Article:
I was walking to the library with the kids. Lorelei was out, so it was just the five of us. It was a cold but sunny day. A fusion of snow and ice covered the ground with some glazed over, shiny grass peeking through.
Our eight-year-old led the way. They marched like the seven dwarfs, jolly hopping and jumping intermittently interrupted by some bumping and pushing. Laughing and talking mixed with whining, crying, and shouting.
It was a heck of a day for a walk and we were all enjoying getting out of the house after several bitterly cold days in a row.
Instead of going inside when we arrived, the crew set up shop outside the library in the frozen garden area where they had many sticks to crack ice with, some sculptures to climb on, a couple of snow banks to kick, a tree to push, and some rocks to smash and throw.
They found a painted rock. They took turns suggesting places to hide it, just within view of the next passers-by, so that they could find it too.
Kids have an amazing capacity for finding joy in just about anything. If you can find joy in smashing rocks, kicking snow banks, pushing on trees, and climbing on sculptures you should never be bored. I pretty sure that’s a law of physics.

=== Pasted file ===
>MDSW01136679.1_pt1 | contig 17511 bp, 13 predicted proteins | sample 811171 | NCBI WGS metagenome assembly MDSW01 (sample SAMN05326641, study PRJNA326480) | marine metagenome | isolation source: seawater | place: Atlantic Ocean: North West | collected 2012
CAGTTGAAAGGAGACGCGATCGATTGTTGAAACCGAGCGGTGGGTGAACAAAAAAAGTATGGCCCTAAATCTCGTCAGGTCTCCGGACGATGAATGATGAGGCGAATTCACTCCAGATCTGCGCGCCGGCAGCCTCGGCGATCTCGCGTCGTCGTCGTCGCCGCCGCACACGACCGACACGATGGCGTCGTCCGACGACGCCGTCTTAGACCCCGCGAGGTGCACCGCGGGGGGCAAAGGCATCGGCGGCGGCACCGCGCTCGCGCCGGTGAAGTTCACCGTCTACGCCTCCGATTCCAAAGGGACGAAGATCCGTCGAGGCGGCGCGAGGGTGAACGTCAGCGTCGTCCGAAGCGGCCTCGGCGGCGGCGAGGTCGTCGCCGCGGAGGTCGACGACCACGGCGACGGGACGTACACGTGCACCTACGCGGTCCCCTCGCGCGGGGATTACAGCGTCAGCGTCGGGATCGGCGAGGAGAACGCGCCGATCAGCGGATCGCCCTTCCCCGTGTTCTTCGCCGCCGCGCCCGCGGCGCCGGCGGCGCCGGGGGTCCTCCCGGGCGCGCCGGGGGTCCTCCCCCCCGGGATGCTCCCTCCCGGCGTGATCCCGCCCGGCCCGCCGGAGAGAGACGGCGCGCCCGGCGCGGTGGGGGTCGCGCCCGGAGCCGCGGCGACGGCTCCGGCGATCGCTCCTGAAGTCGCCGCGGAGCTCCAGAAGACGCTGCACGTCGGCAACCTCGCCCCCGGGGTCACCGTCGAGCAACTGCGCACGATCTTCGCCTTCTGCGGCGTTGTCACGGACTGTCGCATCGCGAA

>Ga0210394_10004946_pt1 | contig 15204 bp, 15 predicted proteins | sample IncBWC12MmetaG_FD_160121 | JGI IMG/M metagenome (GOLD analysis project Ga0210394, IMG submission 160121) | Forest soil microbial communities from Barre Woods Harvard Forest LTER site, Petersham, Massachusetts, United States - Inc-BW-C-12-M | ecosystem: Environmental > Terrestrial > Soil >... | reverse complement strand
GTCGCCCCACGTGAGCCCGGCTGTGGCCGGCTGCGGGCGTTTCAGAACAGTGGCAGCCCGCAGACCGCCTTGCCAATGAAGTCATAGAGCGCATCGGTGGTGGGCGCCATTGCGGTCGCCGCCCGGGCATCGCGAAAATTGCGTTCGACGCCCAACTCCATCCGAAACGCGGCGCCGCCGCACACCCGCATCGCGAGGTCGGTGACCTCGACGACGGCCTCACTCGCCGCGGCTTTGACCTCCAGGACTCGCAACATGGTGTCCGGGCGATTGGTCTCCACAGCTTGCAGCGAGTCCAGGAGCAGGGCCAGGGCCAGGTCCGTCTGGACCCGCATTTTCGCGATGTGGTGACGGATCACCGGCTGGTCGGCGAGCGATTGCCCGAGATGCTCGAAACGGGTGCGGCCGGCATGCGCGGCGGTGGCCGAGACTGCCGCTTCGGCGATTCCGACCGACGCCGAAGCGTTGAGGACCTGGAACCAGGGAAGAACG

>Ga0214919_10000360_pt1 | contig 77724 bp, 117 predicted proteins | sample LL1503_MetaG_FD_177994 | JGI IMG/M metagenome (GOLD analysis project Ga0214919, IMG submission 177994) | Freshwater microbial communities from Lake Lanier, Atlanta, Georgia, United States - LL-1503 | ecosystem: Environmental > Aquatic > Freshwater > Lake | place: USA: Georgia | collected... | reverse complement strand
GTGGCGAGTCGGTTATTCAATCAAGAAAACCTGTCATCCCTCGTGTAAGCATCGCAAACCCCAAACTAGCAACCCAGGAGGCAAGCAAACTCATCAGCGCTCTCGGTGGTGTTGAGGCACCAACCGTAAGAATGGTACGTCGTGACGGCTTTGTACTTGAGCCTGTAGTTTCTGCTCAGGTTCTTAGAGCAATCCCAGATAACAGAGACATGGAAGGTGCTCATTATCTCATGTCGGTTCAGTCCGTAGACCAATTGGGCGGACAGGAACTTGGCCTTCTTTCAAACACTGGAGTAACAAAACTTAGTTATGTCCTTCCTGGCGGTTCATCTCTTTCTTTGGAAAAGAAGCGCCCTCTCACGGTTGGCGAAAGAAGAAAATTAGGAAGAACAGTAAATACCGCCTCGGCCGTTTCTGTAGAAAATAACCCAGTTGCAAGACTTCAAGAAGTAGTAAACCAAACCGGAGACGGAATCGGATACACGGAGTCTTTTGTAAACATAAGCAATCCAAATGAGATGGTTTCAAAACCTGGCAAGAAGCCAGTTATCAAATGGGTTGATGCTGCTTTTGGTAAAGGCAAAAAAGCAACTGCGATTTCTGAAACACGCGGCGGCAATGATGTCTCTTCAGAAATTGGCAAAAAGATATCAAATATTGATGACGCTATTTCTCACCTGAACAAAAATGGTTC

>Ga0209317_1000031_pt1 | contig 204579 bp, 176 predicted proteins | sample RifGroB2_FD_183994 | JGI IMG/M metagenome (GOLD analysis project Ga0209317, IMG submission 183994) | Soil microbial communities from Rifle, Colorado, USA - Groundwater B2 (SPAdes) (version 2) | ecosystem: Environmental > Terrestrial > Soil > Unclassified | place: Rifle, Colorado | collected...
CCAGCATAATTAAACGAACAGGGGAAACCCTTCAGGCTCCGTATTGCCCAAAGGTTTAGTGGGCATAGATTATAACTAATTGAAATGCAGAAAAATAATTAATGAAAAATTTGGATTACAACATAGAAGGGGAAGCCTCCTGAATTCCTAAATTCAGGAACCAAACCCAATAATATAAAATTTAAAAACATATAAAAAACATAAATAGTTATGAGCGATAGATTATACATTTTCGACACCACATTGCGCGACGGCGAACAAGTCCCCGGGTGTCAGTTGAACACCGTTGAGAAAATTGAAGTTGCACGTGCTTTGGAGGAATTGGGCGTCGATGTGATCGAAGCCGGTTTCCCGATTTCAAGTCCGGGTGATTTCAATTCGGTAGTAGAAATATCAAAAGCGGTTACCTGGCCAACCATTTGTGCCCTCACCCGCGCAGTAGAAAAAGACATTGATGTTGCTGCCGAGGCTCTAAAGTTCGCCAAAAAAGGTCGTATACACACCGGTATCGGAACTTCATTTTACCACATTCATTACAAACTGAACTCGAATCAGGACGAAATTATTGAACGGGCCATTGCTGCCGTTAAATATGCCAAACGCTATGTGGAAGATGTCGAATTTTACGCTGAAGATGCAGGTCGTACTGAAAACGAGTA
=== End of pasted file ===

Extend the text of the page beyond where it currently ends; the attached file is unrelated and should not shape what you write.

Anyway, our oldest got an idea. I knew it popped suddenly into his head with extreme force because his eye widened, his body shook, and he bounced around as if he was riding on Tigger’s tail.
“We could do a show!” He cried out. He was elated!
The little ones agreed. He immediately set in describing the first episode.
The show would be called, “Mini Missions.”
He would be the leader and the little ones would be the “Mini’s.”
Each episode would be a mix of funny and educational. They would go on adventures and teach about facts.
In this episode they would dig into ice for rocks. He would check out some library books about ice and rocks for the educational parts. They would get silly for the funny parts.
I interrupted his description to suggest that this was starting to sounds like a real TV show. I told him, “I won’t be surprised if you actually produce this show when you grow up!”
He schooled me by asking (without hesitation), “Why not now?”
Why not now?
I pulled out my phone, showed him how to open iMovie, gave him a few basic tips, and about four hours later episode one was born, complete with music and titles. Funny and educational.
It’s a great show! I can’t wait for episode two. He tells me it’s going to be about flowers.
Guess what, kids believe they can do anything.
Guess what else, when we support that belief and share some tools and strategies with them amazing stuff happens.
Why not now?
A good question for parents and educators to consider as we support the kids we serve in exploring their world.
In it together for the kids!
Live. Love. Listen. Learn. Lead. Thanks.